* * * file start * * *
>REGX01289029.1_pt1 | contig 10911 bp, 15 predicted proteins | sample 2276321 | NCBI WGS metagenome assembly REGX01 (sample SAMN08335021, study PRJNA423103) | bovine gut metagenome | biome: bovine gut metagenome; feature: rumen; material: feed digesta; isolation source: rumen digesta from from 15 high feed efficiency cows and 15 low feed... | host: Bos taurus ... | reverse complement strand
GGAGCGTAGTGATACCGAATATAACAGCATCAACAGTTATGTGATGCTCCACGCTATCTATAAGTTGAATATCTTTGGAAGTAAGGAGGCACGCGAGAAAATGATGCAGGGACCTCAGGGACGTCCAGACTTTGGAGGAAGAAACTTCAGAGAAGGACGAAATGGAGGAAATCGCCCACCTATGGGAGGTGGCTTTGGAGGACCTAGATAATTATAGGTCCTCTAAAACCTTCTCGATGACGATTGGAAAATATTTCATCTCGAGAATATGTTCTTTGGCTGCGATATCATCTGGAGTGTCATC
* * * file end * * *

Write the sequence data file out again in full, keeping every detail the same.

>REGX01289029.1_pt1 | contig 10911 bp, 15 predicted proteins | sample 2276321 | NCBI WGS metagenome assembly REGX01 (sample SAMN08335021, study PRJNA423103) | bovine gut metagenome | biome: bovine gut metagenome; feature: rumen; material: feed digesta; isolation source: rumen digesta from from 15 high feed efficiency cows and 15 low feed... | host: Bos taurus ... | reverse complement strand
GGAGCGTAGTGATACCGAATATAACAGCATCAACAGTTATGTGATGCTCCACGCTATCTATAAGTTGAATATCTTTGGAAGTAAGGAGGCACGCGAGAAAATGATGCAGGGACCTCAGGGACGTCCAGACTTTGGAGGAAGAAACTTCAGAGAAGGACGAAATGGAGGAAATCGCCCACCTATGGGAGGTGGCTTTGGAGGACCTAGATAATTATAGGTCCTCTAAAACCTTCTCGATGACGATTGGAAAATATTTCATCTCGAGAATATGTTCTTTGGCTGCGATATCATCTGGAGTGTCATC